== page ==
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Canada Housing Bubble May be About to Burst

Two and a half years ago, I said Canada was forming a housing bubble that would burst in spectacular U.S. style. Canadians paid no attention, and so the bubble has grown. Now Canadians are waking up to the bubble in their backyard. In this case, the bubble actually IS their backyard, and some Canadians are finally predicting its crash.


Crash of Canada housing bubble predicted here two years ago

In April of 2012, I wrote,

Canada’s housing in some cities like Vancouver is perched precariously higher than the U.S. was in 2007, and Canada’s banks are more leveraged than U.S. banks were. So, while the economic news for the U.S. housing market has bumped up a tiny bit for the first time since 2008, numerous other nations are on the brink of showing us how well they can do what the U.S. did first, but on a grander scale!


Bursting of the Canada housing bubble now predicted by Canadian investment advisor

Caldron, Caldron, boil and bubble, MacBeth predicts double trouble.  How appropriate that Canadian investment advisor Hilliard MacBeth is the leading voice predicting that Canada will face the drastic crash of its housing bubble. Prices in Canadian housing are now double what they should be based on historic trends, so must drop by half, says MacBeth. Furthermore, he says the drop could be double the drop that Canada saw in a real-estate triggered recession it experienced in the nineties.


 “The more that I researched it and the more I asked questions about it, the more convinced I became that we are in a significant bubble in Canada,” said Hilliard MacBeth to Canadian network CBC.


MacBeth says that Canada shows all the signs of a housing bubble — a long rapid rise in prices, people who feel they’ve forever missed their opportunity because of the height prices have reached (indicating a topping out of the bubble), intense media concern about whether or not there is a Canadian housing bubble, and an obsession ambien buy mail order with obtaining the asset in question … in this case an obsession with buying real estate over any other asset.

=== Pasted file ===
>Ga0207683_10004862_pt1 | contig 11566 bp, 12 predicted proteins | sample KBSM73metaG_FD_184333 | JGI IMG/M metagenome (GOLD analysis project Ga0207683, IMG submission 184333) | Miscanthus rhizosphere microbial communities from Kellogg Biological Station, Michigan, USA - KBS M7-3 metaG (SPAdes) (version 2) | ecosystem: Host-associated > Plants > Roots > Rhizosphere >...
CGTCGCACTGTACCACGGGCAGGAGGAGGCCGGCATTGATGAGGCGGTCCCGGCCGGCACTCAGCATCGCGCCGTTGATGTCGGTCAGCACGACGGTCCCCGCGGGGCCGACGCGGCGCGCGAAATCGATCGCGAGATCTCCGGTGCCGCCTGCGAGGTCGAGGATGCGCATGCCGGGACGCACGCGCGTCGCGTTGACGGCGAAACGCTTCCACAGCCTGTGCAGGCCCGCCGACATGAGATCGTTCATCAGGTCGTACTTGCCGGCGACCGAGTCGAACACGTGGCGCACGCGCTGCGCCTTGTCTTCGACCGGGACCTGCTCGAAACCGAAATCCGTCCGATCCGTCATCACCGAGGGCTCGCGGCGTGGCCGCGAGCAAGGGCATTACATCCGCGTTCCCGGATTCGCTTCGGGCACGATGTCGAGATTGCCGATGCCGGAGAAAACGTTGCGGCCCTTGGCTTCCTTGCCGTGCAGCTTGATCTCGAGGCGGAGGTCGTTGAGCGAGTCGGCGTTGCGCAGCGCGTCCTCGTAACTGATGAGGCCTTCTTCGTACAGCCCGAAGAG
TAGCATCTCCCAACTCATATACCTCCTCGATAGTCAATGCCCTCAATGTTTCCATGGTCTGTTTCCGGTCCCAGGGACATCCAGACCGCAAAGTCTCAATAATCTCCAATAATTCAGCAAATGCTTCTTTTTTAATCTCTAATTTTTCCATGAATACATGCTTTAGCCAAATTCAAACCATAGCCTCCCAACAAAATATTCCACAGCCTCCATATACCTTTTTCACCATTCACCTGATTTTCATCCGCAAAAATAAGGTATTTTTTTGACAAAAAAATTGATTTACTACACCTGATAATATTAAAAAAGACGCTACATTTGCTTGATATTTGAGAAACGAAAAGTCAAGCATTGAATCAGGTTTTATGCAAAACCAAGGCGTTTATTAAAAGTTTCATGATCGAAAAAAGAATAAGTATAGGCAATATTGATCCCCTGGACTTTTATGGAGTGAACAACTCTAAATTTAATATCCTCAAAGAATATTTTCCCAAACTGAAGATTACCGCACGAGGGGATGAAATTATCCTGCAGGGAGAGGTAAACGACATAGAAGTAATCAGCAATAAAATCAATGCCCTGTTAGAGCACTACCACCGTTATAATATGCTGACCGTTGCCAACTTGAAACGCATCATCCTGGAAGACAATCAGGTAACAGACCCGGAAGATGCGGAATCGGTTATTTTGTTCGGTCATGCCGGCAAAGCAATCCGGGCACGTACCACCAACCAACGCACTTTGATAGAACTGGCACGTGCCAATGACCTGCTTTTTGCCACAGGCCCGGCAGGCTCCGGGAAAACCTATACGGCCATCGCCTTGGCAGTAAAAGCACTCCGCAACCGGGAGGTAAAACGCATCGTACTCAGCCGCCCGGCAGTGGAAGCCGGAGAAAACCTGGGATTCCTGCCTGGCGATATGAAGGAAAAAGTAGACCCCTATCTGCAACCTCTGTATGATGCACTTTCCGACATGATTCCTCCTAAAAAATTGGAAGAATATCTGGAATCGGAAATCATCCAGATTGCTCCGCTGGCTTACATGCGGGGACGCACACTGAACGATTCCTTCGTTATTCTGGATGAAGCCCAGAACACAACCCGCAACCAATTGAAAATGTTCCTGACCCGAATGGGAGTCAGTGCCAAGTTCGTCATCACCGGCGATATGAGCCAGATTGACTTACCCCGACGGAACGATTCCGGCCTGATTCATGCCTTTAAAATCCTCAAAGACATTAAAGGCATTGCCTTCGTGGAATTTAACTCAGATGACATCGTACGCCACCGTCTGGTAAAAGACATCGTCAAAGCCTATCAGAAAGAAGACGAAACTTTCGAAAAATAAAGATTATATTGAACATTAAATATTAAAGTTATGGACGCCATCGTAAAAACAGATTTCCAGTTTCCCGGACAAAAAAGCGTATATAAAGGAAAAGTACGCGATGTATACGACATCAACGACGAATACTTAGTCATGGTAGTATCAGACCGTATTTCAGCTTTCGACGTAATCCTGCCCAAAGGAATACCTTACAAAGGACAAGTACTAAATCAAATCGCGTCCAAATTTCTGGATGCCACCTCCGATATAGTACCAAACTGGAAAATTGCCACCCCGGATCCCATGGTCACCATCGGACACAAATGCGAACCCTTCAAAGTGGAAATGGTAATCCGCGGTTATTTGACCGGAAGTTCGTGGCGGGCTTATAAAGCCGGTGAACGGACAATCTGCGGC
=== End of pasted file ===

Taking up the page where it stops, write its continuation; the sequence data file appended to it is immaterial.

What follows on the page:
A soft landing, says MacBeth, is no landing at all because a true landing means Canada housing must find a realistic price, and a realistic price has to be based on the trend line that existed prior to the Canada housing bubble. That would be half of what Canadian houses are priced at now, which would mean a housing market crash equal to what the U.S. faced. As a double-check of that reality, one should compare housing prices in Canada to other economically strong nations. That check reveals that Canada currently has some of the most expensive real estate in the world.

MacBeth also predicts that such a landing will certainly take the United State’s northern neighbor into recession.


Canadian leaders still deny Canada housing bubble

Economic denial, of course, still remains supreme with Canada’s Prime Minister, Stephen Harper, stating there is no housing bubble in Canada. And, while the CEO of Bank of Canada admits there is a Canada housing bubble, he also predicts it will have a soft landing. It’s the same old belief that real estate will rise faster than inflation forever and that “those troubles” are for other people, not us.

Of course, here at The Great Recession Blog, reality is everything in realty as in all assets, and real prices are, as MacBeth says, prices that would have been attained had the trend continued as it did prior to all the bubble speculation. In other words, a realistic price is the price today minus the inflation created by speculation.

The Canada housing bubble is one of many forces that I said back in April of 2012 would aggregate to make the second dip of the Great Recession worse than the first.


Hilliard MacBeth’s book about the bursting of the Canada housing bubble:

[amazon_link id=”1459729803″ target=”_blank” ]When the Bubble Bursts: Surviving the Canadian Real Estate Crash[/amazon_link]

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